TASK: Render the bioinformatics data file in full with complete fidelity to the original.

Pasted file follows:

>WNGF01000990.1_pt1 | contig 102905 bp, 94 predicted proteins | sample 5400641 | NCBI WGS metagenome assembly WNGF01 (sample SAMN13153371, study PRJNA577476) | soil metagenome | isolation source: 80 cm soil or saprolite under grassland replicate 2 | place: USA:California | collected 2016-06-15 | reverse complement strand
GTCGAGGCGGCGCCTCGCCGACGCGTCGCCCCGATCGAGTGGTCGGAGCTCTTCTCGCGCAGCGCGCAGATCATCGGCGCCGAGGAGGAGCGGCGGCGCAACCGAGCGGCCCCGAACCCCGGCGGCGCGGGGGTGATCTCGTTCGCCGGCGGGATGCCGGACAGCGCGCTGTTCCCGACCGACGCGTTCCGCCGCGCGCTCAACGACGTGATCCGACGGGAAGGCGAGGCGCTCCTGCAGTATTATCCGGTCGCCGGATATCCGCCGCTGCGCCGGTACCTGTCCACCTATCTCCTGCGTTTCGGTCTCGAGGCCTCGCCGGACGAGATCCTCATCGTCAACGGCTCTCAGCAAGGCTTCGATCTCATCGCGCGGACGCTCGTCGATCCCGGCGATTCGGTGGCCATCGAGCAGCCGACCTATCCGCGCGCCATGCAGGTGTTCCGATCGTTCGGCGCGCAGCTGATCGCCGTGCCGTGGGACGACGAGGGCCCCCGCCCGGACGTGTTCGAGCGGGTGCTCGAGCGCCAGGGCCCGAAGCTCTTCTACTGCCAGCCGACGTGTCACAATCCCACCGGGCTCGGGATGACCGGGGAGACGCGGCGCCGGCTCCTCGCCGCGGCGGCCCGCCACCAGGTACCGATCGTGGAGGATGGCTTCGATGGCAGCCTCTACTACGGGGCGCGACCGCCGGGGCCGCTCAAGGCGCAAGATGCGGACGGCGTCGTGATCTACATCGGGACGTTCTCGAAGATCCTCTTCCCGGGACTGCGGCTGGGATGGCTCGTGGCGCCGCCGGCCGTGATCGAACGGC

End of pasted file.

>WNGF01000990.1_pt1 | contig 102905 bp, 94 predicted proteins | sample 5400641 | NCBI WGS metagenome assembly WNGF01 (sample SAMN13153371, study PRJNA577476) | soil metagenome | isolation source: 80 cm soil or saprolite under grassland replicate 2 | place: USA:California | collected 2016-06-15 | reverse complement strand
GTCGAGGCGGCGCCTCGCCGACGCGTCGCCCCGATCGAGTGGTCGGAGCTCTTCTCGCGCAGCGCGCAGATCATCGGCGCCGAGGAGGAGCGGCGGCGCAACCGAGCGGCCCCGAACCCCGGCGGCGCGGGGGTGATCTCGTTCGCCGGCGGGATGCCGGACAGCGCGCTGTTCCCGACCGACGCGTTCCGCCGCGCGCTCAACGACGTGATCCGACGGGAAGGCGAGGCGCTCCTGCAGTATTATCCGGTCGCCGGATATCCGCCGCTGCGCCGGTACCTGTCCACCTATCTCCTGCGTTTCGGTCTCGAGGCCTCGCCGGACGAGATCCTCATCGTCAACGGCTCTCAGCAAGGCTTCGATCTCATCGCGCGGACGCTCGTCGATCCCGGCGATTCGGTGGCCATCGAGCAGCCGACCTATCCGCGCGCCATGCAGGTGTTCCGATCGTTCGGCGCGCAGCTGATCGCCGTGCCGTGGGACGACGAGGGCCCCCGCCCGGACGTGTTCGAGCGGGTGCTCGAGCGCCAGGGCCCGAAGCTCTTCTACTGCCAGCCGACGTGTCACAATCCCACCGGGCTCGGGATGACCGGGGAGACGCGGCGCCGGCTCCTCGCCGCGGCGGCCCGCCACCAGGTACCGATCGTGGAGGATGGCTTCGATGGCAGCCTCTACTACGGGGCGCGACCGCCGGGGCCGCTCAAGGCGCAAGATGCGGACGGCGTCGTGATCTACATCGGGACGTTCTCGAAGATCCTCTTCCCGGGACTGCGGCTGGGATGGCTCGTGGCGCCGCCGGCCGTGATCGAACGGC